Analysis. Two main methods are used for the analysis of sodium borohydride: one gas volumetric and the other titrimetric. In the f irst of these, the sodium borohydride is reacted with acid and the evolved hydrogen measured. The second method is equally straightforward and requires no special analytical equipment. The sodium borohydride is converted to metaborate by reaction with excess oxidizing agent such as sodium hypochlorite or potassium iodate:
NaBH4 + 4 NaOCl __>® NaBO2+ 4 NaCl + 2 H2O
The excess oxidizing agent is determined by iodometric back-titration (48) , (49).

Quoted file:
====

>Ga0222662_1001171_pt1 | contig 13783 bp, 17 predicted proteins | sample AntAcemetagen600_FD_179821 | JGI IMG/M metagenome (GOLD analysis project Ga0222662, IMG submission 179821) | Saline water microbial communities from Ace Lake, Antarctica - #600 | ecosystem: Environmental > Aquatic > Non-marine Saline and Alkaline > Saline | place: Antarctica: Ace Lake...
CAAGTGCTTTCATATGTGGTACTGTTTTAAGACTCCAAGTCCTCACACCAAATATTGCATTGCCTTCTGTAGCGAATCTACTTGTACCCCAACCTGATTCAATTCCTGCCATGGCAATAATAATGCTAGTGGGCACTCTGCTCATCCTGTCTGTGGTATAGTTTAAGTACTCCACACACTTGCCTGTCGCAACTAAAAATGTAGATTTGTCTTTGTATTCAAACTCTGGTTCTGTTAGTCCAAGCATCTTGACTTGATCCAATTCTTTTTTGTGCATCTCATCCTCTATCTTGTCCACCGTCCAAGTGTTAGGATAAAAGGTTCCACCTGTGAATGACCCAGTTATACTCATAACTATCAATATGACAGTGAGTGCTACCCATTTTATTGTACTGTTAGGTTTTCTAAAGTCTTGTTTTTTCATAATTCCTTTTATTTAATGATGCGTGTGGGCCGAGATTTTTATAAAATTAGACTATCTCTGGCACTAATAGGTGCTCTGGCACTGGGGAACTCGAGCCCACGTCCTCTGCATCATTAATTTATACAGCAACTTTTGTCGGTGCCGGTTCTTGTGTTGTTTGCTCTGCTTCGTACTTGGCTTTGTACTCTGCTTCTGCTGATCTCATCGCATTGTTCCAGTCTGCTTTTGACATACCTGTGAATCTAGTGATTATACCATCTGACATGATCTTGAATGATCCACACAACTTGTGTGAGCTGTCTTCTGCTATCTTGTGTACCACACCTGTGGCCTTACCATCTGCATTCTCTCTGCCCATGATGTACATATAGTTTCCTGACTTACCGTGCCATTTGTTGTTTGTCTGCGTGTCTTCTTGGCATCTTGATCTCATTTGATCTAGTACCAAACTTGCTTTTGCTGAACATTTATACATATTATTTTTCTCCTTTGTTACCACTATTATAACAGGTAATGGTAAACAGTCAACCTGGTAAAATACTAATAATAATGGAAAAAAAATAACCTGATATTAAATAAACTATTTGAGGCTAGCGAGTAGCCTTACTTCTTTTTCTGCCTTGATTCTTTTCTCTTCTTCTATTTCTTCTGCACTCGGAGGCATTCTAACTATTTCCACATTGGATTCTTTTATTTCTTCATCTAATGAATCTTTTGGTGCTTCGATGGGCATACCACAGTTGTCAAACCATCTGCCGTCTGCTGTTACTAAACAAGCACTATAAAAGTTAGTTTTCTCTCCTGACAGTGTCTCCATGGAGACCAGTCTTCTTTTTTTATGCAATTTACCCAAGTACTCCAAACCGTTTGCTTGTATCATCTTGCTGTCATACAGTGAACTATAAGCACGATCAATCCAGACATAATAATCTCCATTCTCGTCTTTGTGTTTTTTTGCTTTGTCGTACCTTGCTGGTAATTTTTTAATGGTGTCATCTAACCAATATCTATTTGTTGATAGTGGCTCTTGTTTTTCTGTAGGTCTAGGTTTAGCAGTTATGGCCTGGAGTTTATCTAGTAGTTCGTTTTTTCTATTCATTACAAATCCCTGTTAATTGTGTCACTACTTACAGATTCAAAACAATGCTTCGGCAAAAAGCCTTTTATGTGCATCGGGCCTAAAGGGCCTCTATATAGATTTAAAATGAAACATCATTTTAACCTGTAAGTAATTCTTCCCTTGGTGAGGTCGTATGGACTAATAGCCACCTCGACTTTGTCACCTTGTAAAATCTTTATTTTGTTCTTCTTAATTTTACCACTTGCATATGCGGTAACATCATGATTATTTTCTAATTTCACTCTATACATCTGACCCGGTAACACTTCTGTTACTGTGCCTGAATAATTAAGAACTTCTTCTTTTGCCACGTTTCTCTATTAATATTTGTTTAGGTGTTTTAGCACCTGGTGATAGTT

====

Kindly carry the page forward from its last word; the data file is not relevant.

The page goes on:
Uses. The present annual consumption of sodium borohydride is estimated to be 2000 – 3000 t, mainly in the form of the 12 % solution. This means that it is by far the most important commercially available complex hydride. The largest amount is used in the paper and pulp industries, mainly in the United States and Scandinavia. The 12 % solution (Ventron, Nokia) is used for the in situ production of sodium dithionite, which is used to bleach wood pulp. Both sodium dithionite (made from sodium borohydride and sulfur dioxide) and sodium borohydride itself are used for reducing vat dyes to the leuco bases (58). A recent patent claims that the reaction with sulfur dioxide can be used for the purification of exhaust gases from power stations burning fossil fuel (59).